Film: Los Olvidados (The Forgotten; The Young and the Damned)
Format: Internet video on laptop.
A message picture is one that attempts to show a problem to the world, raise awareness, and often to suggest a possible solution to the problem either in the main or in a specific case. That’s the typical message picture, at least. Of course Luis Bunuel was never a typical filmmaker. Los Olvidados (known as either The Forgotten or more commonly The Young and the Damned) is a film that walks like a message picture and talks like a message picture, but does something different entirely. Bunuel isn’t concerned here with finding a solution. It could even be argued that he’s not interested in highlighting a problem. Instead, he’s just showing life as it happens to some of the poorest people in Mexico, a world that we will naturally interpret as being filled with problems. He offers no solutions and no real commentary; instead, he just shows us this slice of possible reality and leaves it to us to judge it.
We spend our time with a group of street kids, boys who may or may not have a home, don’t go to school or have anything like an education, sometimes look for work, and general cause problems and commit minor crimes. A few of these boys will become central to the narrative. The first is Pedro (Alfonso Mejia), a young criminal who feels (rightfully) that his mother doesn’t care about him and that there is nothing for him in his family. Pedro wishes to improve, to please his mother, but can do nothing to make her happy, or much to notice him except negatively. The bad influence comes in the form of Jaibo (Roberto Cobo), who has escaped from reform school. Jaibo is unrepentant, vicious, and feral.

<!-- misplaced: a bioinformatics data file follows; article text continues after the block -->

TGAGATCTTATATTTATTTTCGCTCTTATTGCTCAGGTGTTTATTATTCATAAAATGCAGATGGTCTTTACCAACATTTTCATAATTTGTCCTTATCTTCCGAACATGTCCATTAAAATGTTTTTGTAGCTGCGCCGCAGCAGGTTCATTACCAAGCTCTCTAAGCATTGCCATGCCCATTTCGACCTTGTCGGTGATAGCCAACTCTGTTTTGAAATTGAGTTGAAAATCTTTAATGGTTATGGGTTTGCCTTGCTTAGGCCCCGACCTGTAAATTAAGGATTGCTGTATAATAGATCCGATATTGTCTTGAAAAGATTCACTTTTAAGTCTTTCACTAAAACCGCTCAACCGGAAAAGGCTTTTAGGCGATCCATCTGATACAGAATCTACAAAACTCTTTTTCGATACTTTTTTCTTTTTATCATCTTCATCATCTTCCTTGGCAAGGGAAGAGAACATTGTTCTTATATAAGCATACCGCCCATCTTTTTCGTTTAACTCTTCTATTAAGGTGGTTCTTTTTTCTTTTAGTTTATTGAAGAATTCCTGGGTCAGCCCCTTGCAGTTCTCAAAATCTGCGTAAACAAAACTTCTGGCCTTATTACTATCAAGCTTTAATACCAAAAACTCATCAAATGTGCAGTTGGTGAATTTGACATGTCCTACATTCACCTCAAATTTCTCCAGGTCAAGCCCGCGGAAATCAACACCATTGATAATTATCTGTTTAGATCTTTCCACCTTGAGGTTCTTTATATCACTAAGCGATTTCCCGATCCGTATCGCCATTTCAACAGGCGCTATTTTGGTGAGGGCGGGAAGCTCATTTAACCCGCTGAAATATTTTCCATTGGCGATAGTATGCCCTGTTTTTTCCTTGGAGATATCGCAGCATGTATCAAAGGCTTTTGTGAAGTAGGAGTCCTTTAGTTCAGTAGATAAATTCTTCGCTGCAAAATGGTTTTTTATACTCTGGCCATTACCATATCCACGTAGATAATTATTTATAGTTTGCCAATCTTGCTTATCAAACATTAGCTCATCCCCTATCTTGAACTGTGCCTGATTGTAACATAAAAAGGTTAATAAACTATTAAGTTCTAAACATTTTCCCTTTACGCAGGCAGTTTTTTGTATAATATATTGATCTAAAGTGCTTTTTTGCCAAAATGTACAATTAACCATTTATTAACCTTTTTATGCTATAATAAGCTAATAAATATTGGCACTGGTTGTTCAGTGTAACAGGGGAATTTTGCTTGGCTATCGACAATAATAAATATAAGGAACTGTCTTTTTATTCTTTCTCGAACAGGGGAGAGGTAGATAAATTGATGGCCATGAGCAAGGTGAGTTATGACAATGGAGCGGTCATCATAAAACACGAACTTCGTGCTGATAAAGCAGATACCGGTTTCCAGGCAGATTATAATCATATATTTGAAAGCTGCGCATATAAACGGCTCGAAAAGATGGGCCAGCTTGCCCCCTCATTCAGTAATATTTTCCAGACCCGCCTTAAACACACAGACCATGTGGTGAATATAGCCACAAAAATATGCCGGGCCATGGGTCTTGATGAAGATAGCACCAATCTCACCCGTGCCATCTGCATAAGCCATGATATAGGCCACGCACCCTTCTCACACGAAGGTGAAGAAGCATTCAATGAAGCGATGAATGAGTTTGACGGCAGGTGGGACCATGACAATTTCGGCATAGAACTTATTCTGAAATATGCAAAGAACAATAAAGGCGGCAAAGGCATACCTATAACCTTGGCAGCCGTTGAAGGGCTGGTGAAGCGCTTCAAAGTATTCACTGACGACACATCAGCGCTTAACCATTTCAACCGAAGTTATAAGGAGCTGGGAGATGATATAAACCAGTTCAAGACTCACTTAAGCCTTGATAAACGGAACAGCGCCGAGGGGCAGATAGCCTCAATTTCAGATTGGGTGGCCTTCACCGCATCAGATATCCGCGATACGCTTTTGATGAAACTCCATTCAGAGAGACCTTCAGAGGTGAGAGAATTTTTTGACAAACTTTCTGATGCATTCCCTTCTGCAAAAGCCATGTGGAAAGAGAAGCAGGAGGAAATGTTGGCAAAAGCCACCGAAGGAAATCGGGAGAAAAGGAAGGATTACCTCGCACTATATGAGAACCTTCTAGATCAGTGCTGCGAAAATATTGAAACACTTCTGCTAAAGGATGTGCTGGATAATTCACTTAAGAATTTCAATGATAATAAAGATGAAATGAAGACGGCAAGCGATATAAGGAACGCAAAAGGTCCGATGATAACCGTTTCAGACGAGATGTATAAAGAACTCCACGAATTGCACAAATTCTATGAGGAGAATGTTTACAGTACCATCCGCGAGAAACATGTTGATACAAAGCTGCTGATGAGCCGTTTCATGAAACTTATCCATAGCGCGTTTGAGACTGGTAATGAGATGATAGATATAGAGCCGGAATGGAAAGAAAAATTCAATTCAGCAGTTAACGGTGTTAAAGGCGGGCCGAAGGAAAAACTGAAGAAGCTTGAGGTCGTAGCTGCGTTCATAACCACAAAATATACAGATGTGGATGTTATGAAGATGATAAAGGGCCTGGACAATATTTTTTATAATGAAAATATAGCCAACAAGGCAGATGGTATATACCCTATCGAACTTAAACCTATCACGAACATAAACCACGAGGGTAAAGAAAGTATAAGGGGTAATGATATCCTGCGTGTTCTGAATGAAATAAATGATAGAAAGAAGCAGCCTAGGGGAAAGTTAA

In truth, Jaibo is as sociopathic a character as you are likely to find in a film. His first action when he returns from reform school is to seek out Julian (Javier Amezcua), who he is certain turned him in. Julian’s denial means nothing; when his back is turned, Jaibo beats him over the head with a rock and then a large stick, killing him. Pedro is witness to this, and Jaibo gives him a portion of Julian’s money, swearing him to silence. It is this event that causes Pedro to really want to change for the better, and he gets a job at a blacksmith’s. But Jaibo ruins this as well, stealing a knife, setting it up so that Pedro is accused and sent off to reform school. Meanwhile, Jaibo does what he can to put himself in good with Pedro’s mother (Estela Inda). It’s soon evident that Jaibo isn’t looking for a mother, though.
Los Olvidados pulls no punches, and deals with the reality of the lives of these children. And they are children. Pedro is maybe in his early teens, but he deals throughout with the sorts of cares and concerns that many adults would be hard pressed to understand or work through. These are not kids playing at being criminals, but kids who are fully realized criminals. It’s easy to forget when we see their youth that Jaibo might be all of 14 or 15, not really a child but in no way a man. He is, after all, a murderer within the first half hour or so of the film.
This unflinching look is what makes the film. But unlike most message films, Los Olvidados offers us no respite and nothing to make us feel good at the end. We are left only with the lives of these kids and the hell of their existence, the fact that nothing good happens to them, and that even their best intentions are turned against them. The film is a mere shade away from ending up with the audience watching with a gun in its collective mouth.
That’s the point, of course. To give this a happy ending (more on this in a moment) would be to destroy everything that Bunuel wants to accomplish with this film, which is to show both the poverty and the desperation as realistically as he can. It takes something from Italian Neo-Realism, although Bunuel can’t get completely over his surrealist roots, giving the film an interesting dream sequence. It’s harsh and brutal, and it should be. It’s not interested in telling us how to solve problems like Pedro and Jaibo, but simply to show us that they exist.
There was a happy ending created and tacked on in some versions. Even the idea of it destroys the entire function of the film. It was created because Mexican authorities wanted a more positive image of the country. Fortunately, the original ending is available, and is the one to watch. The tragedy here is that when he is sent to the reform school, it appears that Pedro will turn everything around. That he tries speaks to the human spirit, and what happens when he does speaks to the human experience.
Why to watch Los Olvidados: Brutal and unflinching.
Why not to watch: Bunuel offers only the depiction, not a solution.